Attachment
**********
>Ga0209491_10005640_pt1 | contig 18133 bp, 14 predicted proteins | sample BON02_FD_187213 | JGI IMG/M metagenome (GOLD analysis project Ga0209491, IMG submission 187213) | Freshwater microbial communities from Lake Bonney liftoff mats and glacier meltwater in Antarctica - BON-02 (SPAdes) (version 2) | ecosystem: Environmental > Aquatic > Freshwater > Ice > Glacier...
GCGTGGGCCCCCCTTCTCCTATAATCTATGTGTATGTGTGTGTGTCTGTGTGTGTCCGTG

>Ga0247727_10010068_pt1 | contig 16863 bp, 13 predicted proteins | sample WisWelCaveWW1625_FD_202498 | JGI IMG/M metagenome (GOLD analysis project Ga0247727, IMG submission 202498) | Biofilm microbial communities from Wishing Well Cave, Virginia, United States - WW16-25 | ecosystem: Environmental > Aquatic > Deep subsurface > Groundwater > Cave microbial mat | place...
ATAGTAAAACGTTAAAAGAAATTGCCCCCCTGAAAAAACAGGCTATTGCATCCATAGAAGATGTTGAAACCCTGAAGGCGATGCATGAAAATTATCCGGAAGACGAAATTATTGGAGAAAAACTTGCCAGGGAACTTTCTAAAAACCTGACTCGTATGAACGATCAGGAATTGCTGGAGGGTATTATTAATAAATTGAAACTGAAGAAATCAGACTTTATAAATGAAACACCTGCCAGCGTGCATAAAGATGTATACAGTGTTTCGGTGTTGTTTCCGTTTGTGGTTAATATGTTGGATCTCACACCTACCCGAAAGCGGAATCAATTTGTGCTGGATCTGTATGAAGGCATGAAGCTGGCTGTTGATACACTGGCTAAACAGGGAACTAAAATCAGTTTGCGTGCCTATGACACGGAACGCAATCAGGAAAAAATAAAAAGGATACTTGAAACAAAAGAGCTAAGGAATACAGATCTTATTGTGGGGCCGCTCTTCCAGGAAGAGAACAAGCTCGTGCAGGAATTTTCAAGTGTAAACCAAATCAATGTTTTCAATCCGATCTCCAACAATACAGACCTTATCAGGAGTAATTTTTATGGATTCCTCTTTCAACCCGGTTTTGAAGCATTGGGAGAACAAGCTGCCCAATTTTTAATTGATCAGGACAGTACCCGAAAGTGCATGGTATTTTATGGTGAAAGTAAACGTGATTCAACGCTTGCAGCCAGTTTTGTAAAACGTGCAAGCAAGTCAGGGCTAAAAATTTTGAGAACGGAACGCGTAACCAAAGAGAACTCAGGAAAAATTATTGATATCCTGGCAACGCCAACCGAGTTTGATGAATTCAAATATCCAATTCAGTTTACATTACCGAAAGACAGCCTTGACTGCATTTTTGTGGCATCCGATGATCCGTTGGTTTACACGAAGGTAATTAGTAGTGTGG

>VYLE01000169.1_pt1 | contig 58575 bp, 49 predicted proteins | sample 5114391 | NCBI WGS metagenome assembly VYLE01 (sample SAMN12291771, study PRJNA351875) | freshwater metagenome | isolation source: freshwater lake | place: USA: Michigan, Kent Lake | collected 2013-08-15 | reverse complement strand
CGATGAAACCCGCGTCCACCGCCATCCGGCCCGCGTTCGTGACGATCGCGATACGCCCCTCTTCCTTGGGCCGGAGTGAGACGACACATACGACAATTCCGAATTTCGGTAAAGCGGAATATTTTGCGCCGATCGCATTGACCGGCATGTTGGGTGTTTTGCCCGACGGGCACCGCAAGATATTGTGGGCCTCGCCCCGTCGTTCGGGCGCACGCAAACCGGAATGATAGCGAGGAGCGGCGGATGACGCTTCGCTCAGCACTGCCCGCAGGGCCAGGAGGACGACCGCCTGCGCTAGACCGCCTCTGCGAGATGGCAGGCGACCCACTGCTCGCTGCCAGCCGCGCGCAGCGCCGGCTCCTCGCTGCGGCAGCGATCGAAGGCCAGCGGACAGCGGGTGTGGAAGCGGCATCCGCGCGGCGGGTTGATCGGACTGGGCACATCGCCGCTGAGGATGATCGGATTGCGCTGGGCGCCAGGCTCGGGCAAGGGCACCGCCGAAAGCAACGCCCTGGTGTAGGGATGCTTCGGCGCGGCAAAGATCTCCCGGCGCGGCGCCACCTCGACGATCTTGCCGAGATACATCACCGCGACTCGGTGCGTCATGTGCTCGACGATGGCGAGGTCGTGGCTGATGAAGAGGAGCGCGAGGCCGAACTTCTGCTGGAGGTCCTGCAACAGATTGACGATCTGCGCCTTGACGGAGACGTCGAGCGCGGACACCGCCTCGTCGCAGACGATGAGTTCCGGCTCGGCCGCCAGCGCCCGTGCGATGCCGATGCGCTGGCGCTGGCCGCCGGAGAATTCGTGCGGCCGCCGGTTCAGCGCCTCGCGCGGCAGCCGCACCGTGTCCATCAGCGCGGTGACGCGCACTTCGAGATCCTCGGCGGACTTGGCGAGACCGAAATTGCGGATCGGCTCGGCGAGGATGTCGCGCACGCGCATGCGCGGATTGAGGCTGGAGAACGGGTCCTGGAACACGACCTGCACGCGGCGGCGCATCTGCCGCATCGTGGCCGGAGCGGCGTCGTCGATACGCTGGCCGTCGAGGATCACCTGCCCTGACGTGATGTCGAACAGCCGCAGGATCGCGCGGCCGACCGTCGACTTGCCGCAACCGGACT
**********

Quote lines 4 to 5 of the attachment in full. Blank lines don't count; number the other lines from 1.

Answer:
ATAGTAAAACGTTAAAAGAAATTGCCCCCCTGAAAAAACAGGCTATTGCATCCATAGAAGATGTTGAAACCCTGAAGGCGATGCATGAAAATTATCCGGAAGACGAAATTATTGGAGAAAAACTTGCCAGGGAACTTTCTAAAAACCTGACTCGTATGAACGATCAGGAATTGCTGGAGGGTATTATTAATAAATTGAAACTGAAGAAATCAGACTTTATAAATGAAACACCTGCCAGCGTGCATAAAGATGTATACAGTGTTTCGGTGTTGTTTCCGTTTGTGGTTAATATGTTGGATCTCACACCTACCCGAAAGCGGAATCAATTTGTGCTGGATCTGTATGAAGGCATGAAGCTGGCTGTTGATACACTGGCTAAACAGGGAACTAAAATCAGTTTGCGTGCCTATGACACGGAACGCAATCAGGAAAAAATAAAAAGGATACTTGAAACAAAAGAGCTAAGGAATACAGATCTTATTGTGGGGCCGCTCTTCCAGGAAGAGAACAAGCTCGTGCAGGAATTTTCAAGTGTAAACCAAATCAATGTTTTCAATCCGATCTCCAACAATACAGACCTTATCAGGAGTAATTTTTATGGATTCCTCTTTCAACCCGGTTTTGAAGCATTGGGAGAACAAGCTGCCCAATTTTTAATTGATCAGGACAGTACCCGAAAGTGCATGGTATTTTATGGTGAAAGTAAACGTGATTCAACGCTTGCAGCCAGTTTTGTAAAACGTGCAAGCAAGTCAGGGCTAAAAATTTTGAGAACGGAACGCGTAACCAAAGAGAACTCAGGAAAAATTATTGATATCCTGGCAACGCCAACCGAGTTTGATGAATTCAAATATCCAATTCAGTTTACATTACCGAAAGACAGCCTTGACTGCATTTTTGTGGCATCCGATGATCCGTTGGTTTACACGAAGGTAATTAGTAGTGTGG

>VYLE01000169.1_pt1 | contig 58575 bp, 49 predicted proteins | sample 5114391 | NCBI WGS metagenome assembly VYLE01 (sample SAMN12291771, study PRJNA351875) | freshwater metagenome | isolation source: freshwater lake | place: USA: Michigan, Kent Lake | collected 2013-08-15 | reverse complement strand